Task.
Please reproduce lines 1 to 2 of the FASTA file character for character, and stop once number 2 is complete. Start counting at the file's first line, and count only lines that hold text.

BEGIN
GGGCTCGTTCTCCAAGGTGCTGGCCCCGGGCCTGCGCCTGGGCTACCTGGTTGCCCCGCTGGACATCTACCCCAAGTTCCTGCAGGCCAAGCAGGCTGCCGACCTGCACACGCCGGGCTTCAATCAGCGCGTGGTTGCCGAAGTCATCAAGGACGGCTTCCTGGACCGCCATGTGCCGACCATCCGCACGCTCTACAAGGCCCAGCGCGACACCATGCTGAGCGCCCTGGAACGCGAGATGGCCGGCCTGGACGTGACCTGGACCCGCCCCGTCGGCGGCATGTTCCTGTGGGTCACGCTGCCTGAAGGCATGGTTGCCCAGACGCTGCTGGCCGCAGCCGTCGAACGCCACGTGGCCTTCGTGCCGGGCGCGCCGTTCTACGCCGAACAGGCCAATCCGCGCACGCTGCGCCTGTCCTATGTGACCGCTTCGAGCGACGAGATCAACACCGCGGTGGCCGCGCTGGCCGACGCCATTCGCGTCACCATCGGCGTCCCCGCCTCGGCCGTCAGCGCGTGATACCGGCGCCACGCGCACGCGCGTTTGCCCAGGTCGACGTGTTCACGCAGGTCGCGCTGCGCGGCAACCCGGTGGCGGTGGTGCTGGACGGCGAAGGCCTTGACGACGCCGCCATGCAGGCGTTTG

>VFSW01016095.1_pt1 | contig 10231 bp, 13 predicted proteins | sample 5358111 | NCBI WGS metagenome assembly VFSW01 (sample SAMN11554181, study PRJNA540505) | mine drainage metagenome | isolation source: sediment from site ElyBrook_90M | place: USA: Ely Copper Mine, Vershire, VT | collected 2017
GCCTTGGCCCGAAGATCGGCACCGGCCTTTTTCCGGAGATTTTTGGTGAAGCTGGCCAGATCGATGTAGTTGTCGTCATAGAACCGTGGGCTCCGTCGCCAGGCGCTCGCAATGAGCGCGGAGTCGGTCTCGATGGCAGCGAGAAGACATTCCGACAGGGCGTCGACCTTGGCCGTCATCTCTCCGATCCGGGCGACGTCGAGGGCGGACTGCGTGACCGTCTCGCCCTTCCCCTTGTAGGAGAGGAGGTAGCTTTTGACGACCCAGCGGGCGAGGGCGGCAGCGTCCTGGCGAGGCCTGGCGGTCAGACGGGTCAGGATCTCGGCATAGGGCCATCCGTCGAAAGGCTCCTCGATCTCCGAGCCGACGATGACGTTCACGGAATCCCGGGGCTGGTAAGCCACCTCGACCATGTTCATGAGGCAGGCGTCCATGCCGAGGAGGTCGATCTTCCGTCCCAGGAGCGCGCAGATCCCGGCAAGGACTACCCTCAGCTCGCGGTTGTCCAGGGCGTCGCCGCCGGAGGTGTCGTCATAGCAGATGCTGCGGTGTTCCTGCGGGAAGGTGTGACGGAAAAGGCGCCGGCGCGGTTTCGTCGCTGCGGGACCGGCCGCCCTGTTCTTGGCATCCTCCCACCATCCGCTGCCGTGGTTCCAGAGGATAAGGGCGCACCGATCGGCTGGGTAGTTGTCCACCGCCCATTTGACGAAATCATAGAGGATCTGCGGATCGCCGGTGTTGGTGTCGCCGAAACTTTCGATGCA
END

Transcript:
GGGCTCGTTCTCCAAGGTGCTGGCCCCGGGCCTGCGCCTGGGCTACCTGGTTGCCCCGCTGGACATCTACCCCAAGTTCCTGCAGGCCAAGCAGGCTGCCGACCTGCACACGCCGGGCTTCAATCAGCGCGTGGTTGCCGAAGTCATCAAGGACGGCTTCCTGGACCGCCATGTGCCGACCATCCGCACGCTCTACAAGGCCCAGCGCGACACCATGCTGAGCGCCCTGGAACGCGAGATGGCCGGCCTGGACGTGACCTGGACCCGCCCCGTCGGCGGCATGTTCCTGTGGGTCACGCTGCCTGAAGGCATGGTTGCCCAGACGCTGCTGGCCGCAGCCGTCGAACGCCACGTGGCCTTCGTGCCGGGCGCGCCGTTCTACGCCGAACAGGCCAATCCGCGCACGCTGCGCCTGTCCTATGTGACCGCTTCGAGCGACGAGATCAACACCGCGGTGGCCGCGCTGGCCGACGCCATTCGCGTCACCATCGGCGTCCCCGCCTCGGCCGTCAGCGCGTGATACCGGCGCCACGCGCACGCGCGTTTGCCCAGGTCGACGTGTTCACGCAGGTCGCGCTGCGCGGCAACCCGGTGGCGGTGGTGCTGGACGGCGAAGGCCTTGACGACGCCGCCATGCAGGCGTTTG

>VFSW01016095.1_pt1 | contig 10231 bp, 13 predicted proteins | sample 5358111 | NCBI WGS metagenome assembly VFSW01 (sample SAMN11554181, study PRJNA540505) | mine drainage metagenome | isolation source: sediment from site ElyBrook_90M | place: USA: Ely Copper Mine, Vershire, VT | collected 2017